Although the issue of civil disobedience has been discussed as early as 399 B.C., this topic continues to be at the center of much recent debate in the wake of events such as Tiananmen Square and the anti-apartheid movement in South Africa. "Civil Disobedience in" "Focus" assembles all the basic materials, both classic and contemporary, needed for the philosophical assessment of this controversial subject.
The first part of this work explores the three most influential classic arguments: Plato in the "Crito," Thoreau in the 1840s, and Martin Luther King, Jr. in the 1960s. The second part of this book shifts to a contemporary philosophical discussion setting forth the most important reflections by a number of today's leading thinkers. Included is John Rawls's definition and justification of civil disobedience in liberal democracy which has provoked much dicussion. The other essays, written by contemporary British and American thinkers, bring into sharp relief the issues -- conceptual, normative, and political -- raised in the classic arguments.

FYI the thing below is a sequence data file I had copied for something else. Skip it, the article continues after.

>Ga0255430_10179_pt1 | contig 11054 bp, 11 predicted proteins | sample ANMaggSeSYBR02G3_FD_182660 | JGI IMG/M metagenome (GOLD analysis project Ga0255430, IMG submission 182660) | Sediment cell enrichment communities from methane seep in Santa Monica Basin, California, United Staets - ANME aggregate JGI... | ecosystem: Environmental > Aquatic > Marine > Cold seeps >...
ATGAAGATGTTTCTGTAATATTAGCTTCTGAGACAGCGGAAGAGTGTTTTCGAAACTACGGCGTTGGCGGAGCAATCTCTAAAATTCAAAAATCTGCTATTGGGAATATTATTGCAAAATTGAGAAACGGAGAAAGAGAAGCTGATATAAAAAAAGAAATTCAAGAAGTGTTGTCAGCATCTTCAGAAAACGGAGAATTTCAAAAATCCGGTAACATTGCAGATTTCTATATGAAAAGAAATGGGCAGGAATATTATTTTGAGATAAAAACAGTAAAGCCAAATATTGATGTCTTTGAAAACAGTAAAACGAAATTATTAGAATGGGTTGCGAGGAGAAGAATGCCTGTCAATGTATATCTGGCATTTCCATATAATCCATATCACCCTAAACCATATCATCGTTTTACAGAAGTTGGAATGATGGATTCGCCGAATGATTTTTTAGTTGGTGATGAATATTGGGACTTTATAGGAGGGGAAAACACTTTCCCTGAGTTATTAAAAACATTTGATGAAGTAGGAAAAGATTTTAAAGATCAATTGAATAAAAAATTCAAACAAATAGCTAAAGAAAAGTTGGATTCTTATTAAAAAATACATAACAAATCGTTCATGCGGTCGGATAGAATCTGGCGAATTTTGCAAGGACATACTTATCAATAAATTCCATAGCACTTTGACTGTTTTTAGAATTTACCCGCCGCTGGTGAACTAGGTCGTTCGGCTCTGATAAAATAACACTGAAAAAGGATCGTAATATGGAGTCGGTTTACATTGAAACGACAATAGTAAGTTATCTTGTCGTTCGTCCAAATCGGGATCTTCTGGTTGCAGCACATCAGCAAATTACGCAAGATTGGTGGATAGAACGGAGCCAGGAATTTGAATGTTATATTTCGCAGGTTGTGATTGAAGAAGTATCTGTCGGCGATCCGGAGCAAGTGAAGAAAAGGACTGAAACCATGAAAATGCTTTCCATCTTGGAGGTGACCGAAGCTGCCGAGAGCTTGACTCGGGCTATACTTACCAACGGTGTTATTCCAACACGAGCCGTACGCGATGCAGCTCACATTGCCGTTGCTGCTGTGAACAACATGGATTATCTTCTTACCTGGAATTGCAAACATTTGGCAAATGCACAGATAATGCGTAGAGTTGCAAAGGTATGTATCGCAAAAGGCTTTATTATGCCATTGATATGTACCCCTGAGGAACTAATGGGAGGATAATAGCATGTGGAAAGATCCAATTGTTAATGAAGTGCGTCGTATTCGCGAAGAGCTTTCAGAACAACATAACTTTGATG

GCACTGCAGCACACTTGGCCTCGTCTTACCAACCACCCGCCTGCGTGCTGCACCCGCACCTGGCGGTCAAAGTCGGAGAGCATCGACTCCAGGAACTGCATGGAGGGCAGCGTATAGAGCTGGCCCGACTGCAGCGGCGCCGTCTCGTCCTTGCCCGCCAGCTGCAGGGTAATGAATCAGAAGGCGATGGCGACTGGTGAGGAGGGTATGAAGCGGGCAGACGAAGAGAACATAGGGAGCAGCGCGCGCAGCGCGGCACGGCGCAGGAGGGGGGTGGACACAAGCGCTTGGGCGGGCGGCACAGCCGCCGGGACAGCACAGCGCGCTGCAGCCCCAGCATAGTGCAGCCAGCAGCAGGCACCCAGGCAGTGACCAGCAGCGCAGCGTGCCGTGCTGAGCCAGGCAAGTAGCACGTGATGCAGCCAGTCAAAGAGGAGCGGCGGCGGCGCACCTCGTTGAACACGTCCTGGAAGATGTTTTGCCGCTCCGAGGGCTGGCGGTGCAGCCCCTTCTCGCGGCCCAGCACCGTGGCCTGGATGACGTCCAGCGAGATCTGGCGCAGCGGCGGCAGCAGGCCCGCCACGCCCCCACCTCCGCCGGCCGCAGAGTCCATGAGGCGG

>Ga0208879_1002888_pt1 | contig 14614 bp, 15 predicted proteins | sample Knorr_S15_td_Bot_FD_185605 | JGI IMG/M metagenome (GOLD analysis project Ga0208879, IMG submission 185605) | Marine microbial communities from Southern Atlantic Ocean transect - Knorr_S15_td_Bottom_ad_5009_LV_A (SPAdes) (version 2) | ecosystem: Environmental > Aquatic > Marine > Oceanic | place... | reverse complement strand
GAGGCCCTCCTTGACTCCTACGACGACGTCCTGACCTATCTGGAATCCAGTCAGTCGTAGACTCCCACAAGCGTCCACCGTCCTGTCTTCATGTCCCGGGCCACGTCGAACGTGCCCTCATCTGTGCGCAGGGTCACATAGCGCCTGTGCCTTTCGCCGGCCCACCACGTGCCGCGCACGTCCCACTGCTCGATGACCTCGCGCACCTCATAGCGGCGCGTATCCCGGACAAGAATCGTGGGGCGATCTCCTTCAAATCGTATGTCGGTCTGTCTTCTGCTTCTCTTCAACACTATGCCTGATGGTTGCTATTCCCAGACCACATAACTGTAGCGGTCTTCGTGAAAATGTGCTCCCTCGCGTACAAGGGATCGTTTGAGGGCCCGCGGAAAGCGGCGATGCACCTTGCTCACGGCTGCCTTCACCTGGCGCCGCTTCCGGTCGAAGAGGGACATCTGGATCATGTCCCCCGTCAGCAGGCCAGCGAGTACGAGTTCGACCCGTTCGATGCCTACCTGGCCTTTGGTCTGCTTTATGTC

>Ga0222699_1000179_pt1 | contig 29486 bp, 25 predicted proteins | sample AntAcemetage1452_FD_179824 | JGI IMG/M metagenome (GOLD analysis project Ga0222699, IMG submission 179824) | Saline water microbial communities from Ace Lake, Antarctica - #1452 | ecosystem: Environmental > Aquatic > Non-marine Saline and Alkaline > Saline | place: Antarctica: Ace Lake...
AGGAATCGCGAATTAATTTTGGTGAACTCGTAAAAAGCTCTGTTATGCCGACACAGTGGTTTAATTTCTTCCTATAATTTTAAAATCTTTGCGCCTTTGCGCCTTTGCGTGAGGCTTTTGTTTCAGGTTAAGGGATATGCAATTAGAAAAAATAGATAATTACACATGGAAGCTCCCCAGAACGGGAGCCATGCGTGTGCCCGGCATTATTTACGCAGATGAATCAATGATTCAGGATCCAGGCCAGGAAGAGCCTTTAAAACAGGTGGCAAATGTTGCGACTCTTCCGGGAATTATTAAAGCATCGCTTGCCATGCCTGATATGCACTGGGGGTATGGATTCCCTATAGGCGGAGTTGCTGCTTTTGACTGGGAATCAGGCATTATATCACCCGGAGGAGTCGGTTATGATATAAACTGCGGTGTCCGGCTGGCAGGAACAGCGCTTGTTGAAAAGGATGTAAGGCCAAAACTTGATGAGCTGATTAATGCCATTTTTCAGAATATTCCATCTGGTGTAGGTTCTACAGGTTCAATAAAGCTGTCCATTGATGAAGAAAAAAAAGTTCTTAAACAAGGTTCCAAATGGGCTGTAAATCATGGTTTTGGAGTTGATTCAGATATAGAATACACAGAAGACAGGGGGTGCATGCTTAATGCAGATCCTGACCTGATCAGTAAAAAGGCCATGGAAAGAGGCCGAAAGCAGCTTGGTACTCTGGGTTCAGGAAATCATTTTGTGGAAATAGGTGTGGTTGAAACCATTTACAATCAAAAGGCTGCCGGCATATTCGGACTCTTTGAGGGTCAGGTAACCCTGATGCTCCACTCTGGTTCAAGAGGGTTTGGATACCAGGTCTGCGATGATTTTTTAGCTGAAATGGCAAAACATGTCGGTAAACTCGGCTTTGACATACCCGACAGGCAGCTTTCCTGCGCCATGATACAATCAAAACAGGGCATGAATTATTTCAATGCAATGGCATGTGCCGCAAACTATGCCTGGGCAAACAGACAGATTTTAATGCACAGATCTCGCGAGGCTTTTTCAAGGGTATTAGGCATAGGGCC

A stimulating edition, "Civil Disobedience in" "Focus" will be invaluable to students of ethics, social/political philosophy, and philosophy of law, as well as to activists.